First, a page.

Ps Richard pastors a traditionally white church in an increasingly diverse community. “The church has made a conscious decision to embrace the diversity of the community and has taken steps to be more inclusive”, from changing the language of the words on the welcome slide to incorporating multi-languages in the songs. “At some point people need to hear the gospel in their heart-language,” he says. These are small changes but echo an intention that is around more than just race and crosses into other demographics as the church reaches to those unemployed and living on the streets in Edenvale. “Having this demographic mixing in with the more middle class traditional church go’er is a struggle,” he says, “But we believe diversity is the inevitable consequence of the Gospel.”

All the leaders I spoke to are personally very active outside work. Their commitments vary considerably, but include social time, community service and family are a priority for them all. Errol, Richard and Cathy are very active in their churches. Errol and Cathy have served on school governing boards. Kevin and Ps Richard are dedicated sportsmen, and all are very active and involved parents. Their own personal commitments to health & life-outside-work sets a tone for their organisation. Leaders who are future fit are balanced. In the past it was a mark of pride to be working a 70 hour week relentlessly; but future fit leaders work smarter, leverage data for its predictive capabilities, relentlessly prioritise and have learnt, or are learning how to say “no” (graciously!).

Diversity has a narrow lens in South Africa, but future fit leaders open the aperture on this considerably and know that diversity is required for creativity to flourish. Where there is diversity in thought, in life experiences and points of view we can have constructive conflict. The role of a future fit leader is to hold the group, set the boundaries and role-model what is expected from everyone in the organisation. This takes emotional intelligence, the ability to read a social setting and manage one’s own reactions and responses based on what is required and most effective at the time.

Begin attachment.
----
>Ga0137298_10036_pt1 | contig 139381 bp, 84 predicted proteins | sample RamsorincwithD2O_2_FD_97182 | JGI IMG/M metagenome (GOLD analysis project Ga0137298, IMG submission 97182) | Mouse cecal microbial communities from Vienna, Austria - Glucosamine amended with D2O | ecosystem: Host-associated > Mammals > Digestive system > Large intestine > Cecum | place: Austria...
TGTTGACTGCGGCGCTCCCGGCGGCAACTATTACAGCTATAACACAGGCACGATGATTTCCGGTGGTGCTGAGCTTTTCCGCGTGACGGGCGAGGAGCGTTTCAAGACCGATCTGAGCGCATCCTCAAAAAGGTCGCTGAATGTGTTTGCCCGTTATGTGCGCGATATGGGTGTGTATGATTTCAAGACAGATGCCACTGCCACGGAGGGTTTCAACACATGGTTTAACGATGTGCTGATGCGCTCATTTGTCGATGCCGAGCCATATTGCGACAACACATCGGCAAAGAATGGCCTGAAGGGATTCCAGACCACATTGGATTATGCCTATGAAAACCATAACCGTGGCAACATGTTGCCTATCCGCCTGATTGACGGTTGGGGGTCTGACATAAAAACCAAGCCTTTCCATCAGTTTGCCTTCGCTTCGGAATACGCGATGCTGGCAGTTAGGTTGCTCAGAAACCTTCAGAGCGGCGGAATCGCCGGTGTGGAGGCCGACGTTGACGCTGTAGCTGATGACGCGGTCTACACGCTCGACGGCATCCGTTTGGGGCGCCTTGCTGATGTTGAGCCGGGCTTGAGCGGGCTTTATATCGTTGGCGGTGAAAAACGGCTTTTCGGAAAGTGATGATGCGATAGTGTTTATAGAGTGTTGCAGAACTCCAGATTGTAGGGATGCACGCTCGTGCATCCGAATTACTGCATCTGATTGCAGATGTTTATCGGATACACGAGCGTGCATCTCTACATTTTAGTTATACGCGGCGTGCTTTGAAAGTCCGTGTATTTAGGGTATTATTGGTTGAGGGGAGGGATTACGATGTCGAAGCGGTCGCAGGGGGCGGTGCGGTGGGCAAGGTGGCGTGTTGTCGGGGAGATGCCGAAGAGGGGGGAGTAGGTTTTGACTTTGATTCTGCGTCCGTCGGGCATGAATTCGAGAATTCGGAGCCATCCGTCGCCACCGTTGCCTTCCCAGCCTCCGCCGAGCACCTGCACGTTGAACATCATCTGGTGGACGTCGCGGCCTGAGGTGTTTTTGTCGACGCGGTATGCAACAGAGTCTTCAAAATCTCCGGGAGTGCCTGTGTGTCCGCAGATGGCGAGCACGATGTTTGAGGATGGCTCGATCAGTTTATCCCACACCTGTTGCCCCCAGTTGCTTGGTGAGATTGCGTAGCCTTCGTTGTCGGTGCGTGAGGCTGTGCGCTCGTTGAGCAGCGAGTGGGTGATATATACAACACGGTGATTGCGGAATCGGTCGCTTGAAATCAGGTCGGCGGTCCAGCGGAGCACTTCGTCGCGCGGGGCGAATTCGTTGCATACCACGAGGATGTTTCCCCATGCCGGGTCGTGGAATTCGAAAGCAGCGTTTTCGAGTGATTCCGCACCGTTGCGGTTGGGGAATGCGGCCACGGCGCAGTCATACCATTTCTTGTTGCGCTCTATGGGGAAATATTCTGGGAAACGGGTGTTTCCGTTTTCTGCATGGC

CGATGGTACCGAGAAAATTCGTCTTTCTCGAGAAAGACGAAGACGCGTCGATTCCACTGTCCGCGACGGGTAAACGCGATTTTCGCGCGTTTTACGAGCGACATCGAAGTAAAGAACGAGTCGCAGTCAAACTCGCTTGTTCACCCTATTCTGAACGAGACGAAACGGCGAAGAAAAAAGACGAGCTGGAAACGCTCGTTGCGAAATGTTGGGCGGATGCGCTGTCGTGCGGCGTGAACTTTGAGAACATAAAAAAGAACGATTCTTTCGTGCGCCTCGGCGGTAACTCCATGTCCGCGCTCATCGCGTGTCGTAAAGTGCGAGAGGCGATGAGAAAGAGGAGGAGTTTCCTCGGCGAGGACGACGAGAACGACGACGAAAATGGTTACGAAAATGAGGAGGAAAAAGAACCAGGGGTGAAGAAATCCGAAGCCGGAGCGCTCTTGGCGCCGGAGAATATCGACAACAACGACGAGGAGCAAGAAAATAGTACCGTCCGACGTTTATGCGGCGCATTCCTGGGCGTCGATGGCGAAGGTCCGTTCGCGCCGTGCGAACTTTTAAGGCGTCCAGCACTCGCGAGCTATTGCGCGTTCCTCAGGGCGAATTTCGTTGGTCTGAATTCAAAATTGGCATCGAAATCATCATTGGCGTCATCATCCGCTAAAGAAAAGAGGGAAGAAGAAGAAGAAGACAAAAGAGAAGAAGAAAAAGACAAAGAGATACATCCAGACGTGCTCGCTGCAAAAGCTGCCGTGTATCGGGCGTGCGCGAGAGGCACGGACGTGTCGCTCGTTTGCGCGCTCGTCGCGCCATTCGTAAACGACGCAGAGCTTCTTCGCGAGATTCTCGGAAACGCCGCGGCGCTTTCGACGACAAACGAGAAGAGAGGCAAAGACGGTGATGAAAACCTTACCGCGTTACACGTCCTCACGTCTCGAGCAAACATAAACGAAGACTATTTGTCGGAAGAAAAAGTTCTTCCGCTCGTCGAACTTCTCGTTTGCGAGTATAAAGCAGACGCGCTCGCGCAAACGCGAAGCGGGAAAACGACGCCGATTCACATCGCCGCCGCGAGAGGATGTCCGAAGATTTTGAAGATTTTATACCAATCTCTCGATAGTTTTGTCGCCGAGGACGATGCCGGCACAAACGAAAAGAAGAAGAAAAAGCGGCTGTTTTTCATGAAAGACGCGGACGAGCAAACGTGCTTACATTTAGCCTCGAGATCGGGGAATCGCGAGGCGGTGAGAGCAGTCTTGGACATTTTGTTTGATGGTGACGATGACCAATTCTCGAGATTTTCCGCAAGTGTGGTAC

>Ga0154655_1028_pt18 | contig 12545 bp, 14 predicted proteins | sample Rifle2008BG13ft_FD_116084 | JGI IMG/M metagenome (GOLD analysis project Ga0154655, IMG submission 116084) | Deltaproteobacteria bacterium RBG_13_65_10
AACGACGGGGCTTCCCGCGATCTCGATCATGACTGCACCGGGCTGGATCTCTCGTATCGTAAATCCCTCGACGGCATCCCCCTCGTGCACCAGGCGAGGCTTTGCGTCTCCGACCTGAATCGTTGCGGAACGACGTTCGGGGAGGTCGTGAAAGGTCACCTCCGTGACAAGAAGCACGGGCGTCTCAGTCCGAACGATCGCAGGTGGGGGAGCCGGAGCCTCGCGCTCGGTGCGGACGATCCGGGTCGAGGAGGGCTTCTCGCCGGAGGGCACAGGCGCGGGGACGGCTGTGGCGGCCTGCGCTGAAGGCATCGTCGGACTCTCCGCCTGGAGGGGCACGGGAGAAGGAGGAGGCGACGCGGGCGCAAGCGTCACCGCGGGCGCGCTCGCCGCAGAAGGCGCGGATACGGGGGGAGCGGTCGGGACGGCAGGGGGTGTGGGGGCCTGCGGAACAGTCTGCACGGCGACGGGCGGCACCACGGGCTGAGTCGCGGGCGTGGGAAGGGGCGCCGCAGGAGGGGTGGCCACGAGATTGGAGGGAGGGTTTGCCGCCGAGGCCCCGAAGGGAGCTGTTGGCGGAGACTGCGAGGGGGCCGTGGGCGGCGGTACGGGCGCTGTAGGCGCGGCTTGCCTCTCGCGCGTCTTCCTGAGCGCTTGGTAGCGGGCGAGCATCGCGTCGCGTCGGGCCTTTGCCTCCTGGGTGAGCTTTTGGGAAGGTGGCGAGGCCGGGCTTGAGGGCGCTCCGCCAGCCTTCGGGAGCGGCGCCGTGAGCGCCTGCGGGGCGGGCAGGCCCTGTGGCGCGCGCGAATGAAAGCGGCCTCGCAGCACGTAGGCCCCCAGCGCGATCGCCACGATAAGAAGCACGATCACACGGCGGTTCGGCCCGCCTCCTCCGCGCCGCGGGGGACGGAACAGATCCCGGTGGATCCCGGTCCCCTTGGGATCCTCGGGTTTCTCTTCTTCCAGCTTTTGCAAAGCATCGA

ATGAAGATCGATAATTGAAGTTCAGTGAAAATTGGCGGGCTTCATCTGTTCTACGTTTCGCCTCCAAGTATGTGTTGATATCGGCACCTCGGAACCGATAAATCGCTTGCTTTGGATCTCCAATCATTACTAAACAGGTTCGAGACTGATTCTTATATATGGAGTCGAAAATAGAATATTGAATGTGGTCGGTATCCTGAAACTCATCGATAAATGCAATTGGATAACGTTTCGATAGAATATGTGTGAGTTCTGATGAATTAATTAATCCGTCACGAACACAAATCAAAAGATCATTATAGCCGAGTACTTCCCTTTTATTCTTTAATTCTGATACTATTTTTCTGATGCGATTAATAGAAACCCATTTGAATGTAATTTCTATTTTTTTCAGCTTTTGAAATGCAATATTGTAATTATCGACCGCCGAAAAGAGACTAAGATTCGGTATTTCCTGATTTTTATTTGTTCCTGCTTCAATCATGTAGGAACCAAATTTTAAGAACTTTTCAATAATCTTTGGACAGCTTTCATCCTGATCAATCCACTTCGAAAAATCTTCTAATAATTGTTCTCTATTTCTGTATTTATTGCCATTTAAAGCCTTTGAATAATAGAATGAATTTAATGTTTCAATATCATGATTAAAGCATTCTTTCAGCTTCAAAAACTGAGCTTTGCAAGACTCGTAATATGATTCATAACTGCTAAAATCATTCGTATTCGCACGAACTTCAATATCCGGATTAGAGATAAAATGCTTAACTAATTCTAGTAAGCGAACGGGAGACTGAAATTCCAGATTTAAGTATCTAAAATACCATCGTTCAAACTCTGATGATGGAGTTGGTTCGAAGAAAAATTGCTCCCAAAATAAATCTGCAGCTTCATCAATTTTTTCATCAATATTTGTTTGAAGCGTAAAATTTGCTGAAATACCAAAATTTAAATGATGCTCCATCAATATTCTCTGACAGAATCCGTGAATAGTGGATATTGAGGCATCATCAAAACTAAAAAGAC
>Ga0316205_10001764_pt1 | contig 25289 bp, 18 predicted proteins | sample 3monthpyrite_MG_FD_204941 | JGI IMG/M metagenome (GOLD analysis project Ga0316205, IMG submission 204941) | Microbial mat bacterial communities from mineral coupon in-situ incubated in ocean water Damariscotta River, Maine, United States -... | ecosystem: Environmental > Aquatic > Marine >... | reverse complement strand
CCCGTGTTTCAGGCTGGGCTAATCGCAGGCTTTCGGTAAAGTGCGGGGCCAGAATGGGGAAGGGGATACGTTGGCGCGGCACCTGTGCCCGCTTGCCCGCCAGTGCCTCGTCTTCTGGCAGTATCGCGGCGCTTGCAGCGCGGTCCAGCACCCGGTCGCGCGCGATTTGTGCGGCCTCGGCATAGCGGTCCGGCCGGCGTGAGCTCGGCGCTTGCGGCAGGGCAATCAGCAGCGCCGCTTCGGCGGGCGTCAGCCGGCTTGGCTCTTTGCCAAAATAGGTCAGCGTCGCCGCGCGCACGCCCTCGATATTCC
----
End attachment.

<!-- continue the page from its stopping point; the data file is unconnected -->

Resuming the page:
My personal insight on this was a lightbulb that flashed over my head a week or two ago. I had this epiphany that diversity and differentness is easily leveraged & appreciated when people share a common set of underlying beliefs and values. I have worked with a client on their organisational culture and setting these values and expected behaviours regardless of culture/language/thinking preference/personality/age is a core element of creating a culture of inclusivity. When there are unclear values or values that are not shared, that is where we see the darker side of diversity.

Top Tips

Be intentional about creating an inclusive workplace by being explicit about your organisations values and holding people accountable to walk the talk.

Examine the practices that could be more inclusive: Meeting times? Languages? Tacit over-time expectations?

We get the most out of each contributor when leaders view them as a whole-people, not an employee number.

How are you role-modelling the way?


  • Cathy Smith, at the time of the interview was the CEO of CISCO Sub-Saharan Africa & is now the GM of SAP Africa.
  • Errol Braithwaite is the CEO of Franki Africa.
  • Kevin Derman is Divisional Director at First Distribution, responsible for their Cloud Business.
  • Richard Laidley is the school principal of Dunvegan Primary School.
  • Pastor Richard van Lieshout (Ps Richard) is the senior pastor of Edenvale Baptist Church. Richard took over as senior pastor at the age of 34, when he was the youngest person on staff. 
  • Dominique Pienaar (Dom) is the CEO of DUO Marketing. DUO Marketing is a niche player in the PR and marketing field specialising in technology companies. 

No Comments

Post A Comment